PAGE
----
Originally a Japan-only PSP game released in 2012, the game now formally known in English as The Legend of Nayuta: Boundless Trails was Falcom’s final release for Sony’s underappreciated handheld – and it shows. Shockingly gorgeous to look at and crafted with the sort of confidence that only comes with hands-on experience and a specific, single, format in mind, the game was a highlight of the system’s library and Falcom’s offerings as a whole: and never ported elsewhere… until now.
Boundless Trails, AKA Nayuta no Kiseki Kai, finally made the leap elsewhere just a few short months ago – to Japanese PlayStation 4s. This Steam release, at the time of writing mere days old, marks the first time the game has officially had an international release in any format and… it’s still not in English. Not yet. That’s coming in 2023 and being handled by Falcom’s current multiformat/multilingual partners, NIS America.
The naming scheme technically makes this part of the wider “Trails of…”/”Kiseki” series (this specific entry made its debut after Ao no Kiseki/Trails to Azure and before Sen no Kiseki/Trails of Cold Steel) but in truth it’s very much a standalone adventure in every single way: You don’t only not need to have played any of the other Trails games to understand this one, but bar one extremely minor non-canon cameo you won’t gain any benefit for doing so either.
So it’s Trails, but not also Trails. A Falcom title where an inseparable pink haired magical girl and blue haired sword-wielding boy go off on warm-hearted action adventure, eat delicious meals to regain HP and boost their XP, potentially get a pet dog who will bring them random items, a place where bar one hub town every area is its own discrete stage with character level recommendations made very clear before entry. I’ll be honest – you’ll correctly guess most of the plot twists hours before any of the cast do – but you’ll be enjoying yourself so much you won’t mind.
This is a secret new Zwei!!, released under a (sadly) more saleable brand.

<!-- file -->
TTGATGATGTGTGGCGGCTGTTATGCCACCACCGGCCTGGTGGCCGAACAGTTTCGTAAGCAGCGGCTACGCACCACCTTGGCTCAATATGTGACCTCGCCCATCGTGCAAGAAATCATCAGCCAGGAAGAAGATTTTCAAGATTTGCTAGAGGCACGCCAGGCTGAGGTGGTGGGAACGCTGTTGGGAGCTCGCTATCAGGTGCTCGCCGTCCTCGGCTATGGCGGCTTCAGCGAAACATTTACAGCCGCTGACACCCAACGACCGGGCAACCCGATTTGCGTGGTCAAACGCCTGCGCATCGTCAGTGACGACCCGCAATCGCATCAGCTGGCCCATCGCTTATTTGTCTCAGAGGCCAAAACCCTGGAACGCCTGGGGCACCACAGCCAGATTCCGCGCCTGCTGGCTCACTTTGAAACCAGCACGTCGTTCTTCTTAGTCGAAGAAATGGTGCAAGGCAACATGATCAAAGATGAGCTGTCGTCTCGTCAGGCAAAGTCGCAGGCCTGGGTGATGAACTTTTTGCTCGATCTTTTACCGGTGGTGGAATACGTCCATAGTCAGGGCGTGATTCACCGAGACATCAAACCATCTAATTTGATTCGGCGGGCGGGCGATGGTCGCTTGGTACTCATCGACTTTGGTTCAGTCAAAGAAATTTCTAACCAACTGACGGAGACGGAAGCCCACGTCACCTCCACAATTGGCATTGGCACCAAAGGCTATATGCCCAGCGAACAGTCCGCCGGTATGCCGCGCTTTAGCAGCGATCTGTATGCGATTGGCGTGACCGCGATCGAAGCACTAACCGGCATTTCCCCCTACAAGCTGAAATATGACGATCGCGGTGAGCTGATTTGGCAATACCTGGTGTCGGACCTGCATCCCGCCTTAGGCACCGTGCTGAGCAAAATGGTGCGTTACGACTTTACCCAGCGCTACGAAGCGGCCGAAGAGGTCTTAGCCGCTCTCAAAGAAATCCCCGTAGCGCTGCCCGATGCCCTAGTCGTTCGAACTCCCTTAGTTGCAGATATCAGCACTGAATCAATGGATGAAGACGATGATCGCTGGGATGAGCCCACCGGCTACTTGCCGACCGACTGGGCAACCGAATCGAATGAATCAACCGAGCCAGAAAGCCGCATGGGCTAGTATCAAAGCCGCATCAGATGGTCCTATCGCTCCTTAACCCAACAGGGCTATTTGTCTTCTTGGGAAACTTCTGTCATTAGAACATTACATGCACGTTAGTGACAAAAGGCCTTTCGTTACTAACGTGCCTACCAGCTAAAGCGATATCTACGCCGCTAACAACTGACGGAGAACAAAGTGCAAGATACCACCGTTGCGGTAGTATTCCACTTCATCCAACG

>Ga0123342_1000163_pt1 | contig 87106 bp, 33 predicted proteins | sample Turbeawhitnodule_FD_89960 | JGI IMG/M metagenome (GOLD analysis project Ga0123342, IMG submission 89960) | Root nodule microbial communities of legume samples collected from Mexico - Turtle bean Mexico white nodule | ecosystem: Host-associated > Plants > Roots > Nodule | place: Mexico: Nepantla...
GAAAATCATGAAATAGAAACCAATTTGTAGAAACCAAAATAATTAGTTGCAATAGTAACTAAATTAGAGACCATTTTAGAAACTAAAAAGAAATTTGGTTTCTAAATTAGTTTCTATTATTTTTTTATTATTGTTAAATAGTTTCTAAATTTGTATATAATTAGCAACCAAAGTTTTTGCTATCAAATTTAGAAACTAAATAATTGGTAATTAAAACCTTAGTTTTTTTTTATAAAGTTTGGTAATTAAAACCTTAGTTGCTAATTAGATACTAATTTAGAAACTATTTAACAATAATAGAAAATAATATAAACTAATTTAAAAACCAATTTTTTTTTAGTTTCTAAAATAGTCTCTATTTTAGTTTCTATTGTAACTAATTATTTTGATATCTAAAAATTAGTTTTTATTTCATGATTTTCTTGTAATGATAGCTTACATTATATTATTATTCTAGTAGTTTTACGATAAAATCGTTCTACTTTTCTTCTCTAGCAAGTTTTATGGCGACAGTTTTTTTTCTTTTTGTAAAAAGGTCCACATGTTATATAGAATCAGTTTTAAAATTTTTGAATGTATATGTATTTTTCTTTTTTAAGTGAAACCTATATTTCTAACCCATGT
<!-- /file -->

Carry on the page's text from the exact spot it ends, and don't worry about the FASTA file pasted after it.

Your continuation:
More importantly than that it’s also perhaps Falcom’s finest action game yet, each stage seamlessly flowing back and forth between 2.5D style platformer-esque challenges (think Klonoa) and 3D combat arenas, always carefully balancing the need for something new – a new enemy type, a new puzzle – with a clear and reliable set of rules: Hit the lever to deactivate the gate, defeat the monsters to make a spring appear, whack the switch and then pass over the bridge before the timer runs out. Stages are linear in the best sort of way, a focussed thread of action that might see you running across the ancient spines of forgotten beasts, swimming through gaps in the ceiling of crumbling ruins as the water level rises, or rushing over red-hot platforms, hoping pink-ponytailed “Please don’t eat me!” fairy Noi’s magical shield will last the trip. There’s a happy sense of energy to it, every surface placed just so because it contributes to the overall rhythm of your bouncy-slashy behaviour, every detour – deliberately taken or otherwise – short, engaging, and no doubt holding a reward at the end. After a few hours you find yourself blindly leaping into the air or swinging from one magical hang point to another without even breaking the titular Nayuta’s stride, simply because time and again Boundless Trails has proven it will catch you.
Combat is more in-depth than the speed and enthusiastic nature of the game would suggest. While there’s nothing to stop you hammering the attack button and leaping around beyond the inevitable early demise that will come from doing so on harder difficulties/later stages, you’ll always do better by using Nayuta’s growing range of skills, Noi’s equippable magical spells, and paying close attention to your surroundings. Enemies big and small have multiple position-sensitive attacks (for example a dragon will try to hit Nayuta with its fiery breath from the front, but if he’s around the back try a tail swipe instead), all with clear tells that make rolling, blocking, or leaping out of the way in time a reliable life-saving tactic. Even enemies that burrow in from underneath or surprise you from the air are given suitable foreshadowing thanks to telltale puffs of dust beneath your feet or easily spotted shadows on the floor with no enemy in sight.